Danish University Aims to Revolutionize 3D Printing Plastics

3D printing has been increasing in popularity, both for individual usage and for business purposes. However, this recent boom has also raised concerns over the quality of the plastics being used. It’s this exact issue which the Department of Engineering at Aarhus University in Denmark plans to try and tackle.

According to associate professor Mogens Hinge, the problem is mainly caused by the ever-growing need for 3D printing filament. In order to meet this demand, companies are producing their plastics without any kind of standardization. This leads to varying levels of quality between filaments, even if they come from the same producer.

Due to the lack of standardization, printing settings that worked for one filament may not work for another. That means printer users will have to frequently adjust the speed, temperature, and feeding rate in order to find the correct settings for their filaments. As one might expect, this leads to frustrated customers and plenty of wasted plastics.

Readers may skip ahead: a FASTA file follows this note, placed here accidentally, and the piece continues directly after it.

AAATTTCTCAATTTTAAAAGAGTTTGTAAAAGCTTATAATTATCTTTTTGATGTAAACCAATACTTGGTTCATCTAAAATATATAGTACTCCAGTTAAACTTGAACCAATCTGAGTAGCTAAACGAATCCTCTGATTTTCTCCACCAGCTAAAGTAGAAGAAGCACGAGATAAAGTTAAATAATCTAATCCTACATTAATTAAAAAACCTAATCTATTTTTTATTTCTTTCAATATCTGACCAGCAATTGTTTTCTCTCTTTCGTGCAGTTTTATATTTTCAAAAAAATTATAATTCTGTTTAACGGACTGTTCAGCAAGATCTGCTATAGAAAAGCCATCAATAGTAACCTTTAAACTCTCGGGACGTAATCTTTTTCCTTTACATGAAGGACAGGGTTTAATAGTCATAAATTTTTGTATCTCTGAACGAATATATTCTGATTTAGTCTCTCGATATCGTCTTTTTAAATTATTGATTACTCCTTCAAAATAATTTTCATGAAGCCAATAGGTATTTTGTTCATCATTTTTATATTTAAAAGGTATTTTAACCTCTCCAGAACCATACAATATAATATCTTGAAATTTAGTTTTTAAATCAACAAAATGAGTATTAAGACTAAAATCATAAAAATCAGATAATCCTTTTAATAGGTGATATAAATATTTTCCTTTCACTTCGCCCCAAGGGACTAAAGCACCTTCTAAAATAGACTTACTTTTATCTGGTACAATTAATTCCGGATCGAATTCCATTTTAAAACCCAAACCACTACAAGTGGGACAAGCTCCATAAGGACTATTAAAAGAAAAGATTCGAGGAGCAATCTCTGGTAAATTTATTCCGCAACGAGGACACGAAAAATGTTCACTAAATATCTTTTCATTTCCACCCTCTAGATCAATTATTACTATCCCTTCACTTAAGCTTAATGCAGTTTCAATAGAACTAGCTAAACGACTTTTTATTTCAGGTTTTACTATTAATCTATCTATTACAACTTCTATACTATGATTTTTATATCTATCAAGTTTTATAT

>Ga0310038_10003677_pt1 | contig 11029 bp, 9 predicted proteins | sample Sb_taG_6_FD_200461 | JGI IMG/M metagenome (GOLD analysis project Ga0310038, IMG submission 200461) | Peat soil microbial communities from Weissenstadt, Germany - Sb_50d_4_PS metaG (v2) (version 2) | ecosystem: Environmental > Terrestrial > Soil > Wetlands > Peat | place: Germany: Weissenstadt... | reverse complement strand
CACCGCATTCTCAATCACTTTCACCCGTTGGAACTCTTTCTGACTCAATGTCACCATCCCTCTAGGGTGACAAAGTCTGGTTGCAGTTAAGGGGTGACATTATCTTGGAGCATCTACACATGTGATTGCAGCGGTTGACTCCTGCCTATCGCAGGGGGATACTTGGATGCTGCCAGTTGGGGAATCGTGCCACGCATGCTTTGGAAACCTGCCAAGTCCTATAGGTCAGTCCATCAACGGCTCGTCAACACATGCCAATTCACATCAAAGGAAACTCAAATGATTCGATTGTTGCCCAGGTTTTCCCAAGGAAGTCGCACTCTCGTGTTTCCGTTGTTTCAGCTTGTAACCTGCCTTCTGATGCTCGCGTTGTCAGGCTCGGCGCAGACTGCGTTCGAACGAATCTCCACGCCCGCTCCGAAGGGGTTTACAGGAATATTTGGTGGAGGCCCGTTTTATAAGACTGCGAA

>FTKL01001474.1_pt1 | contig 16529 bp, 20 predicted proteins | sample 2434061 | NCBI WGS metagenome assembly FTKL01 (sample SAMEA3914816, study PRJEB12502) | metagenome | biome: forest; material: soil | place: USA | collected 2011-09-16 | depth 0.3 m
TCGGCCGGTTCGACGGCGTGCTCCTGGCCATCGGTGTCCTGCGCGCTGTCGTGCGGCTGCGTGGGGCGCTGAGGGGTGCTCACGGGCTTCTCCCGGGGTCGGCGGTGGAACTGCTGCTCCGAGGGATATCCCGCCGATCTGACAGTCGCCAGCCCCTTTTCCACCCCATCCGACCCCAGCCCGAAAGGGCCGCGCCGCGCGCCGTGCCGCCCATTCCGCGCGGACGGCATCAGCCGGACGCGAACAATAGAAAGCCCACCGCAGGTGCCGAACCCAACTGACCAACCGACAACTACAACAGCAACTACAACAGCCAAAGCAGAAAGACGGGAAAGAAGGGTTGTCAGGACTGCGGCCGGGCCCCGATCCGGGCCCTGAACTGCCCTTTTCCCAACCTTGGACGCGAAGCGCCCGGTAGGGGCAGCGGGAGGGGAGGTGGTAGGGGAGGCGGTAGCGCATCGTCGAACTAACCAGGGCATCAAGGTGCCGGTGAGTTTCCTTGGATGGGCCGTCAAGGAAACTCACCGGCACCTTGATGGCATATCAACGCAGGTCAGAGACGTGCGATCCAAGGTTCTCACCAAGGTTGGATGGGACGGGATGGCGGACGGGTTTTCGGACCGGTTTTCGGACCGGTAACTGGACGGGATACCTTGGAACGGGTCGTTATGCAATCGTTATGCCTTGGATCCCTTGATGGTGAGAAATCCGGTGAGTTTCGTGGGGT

Professor Hinge, who specializes in plastics, and his team at Aarhus University are looking to come up with a potential standard filament that could solve these problems. The idea is that if there is an agreed-upon standard for filaments, then consumers will know what to expect when they buy them.

Hinge also believes there needs to be more information presented on the filament spools for the consumer’s sake. This includes data such as the filament glass transition temperature, the melting temperature, surface/wetting properties, and rheological properties.

In order to achieve their goal, Hinge’s team has partnered with the Danish plastic recycling company Aage Vestergaard Larsen A/S. The company, which has been around since the 1970s, has extensive knowledge in plastics manufacturing and processing. Through this partnership, Hinge hopes that the standard filament they design will also be able to be made out of recycled plastics.

Most of the plastic used for filaments is brand-new. This is part of one of the major criticisms some have with 3D printing: the impact it has on the environment. However, if filaments were able to be made from recycled plastics instead, it would significantly cut down on CO2 emissions. Ultimately, Hinge sees this potential new filament as “the future” for the 3D printing industry.

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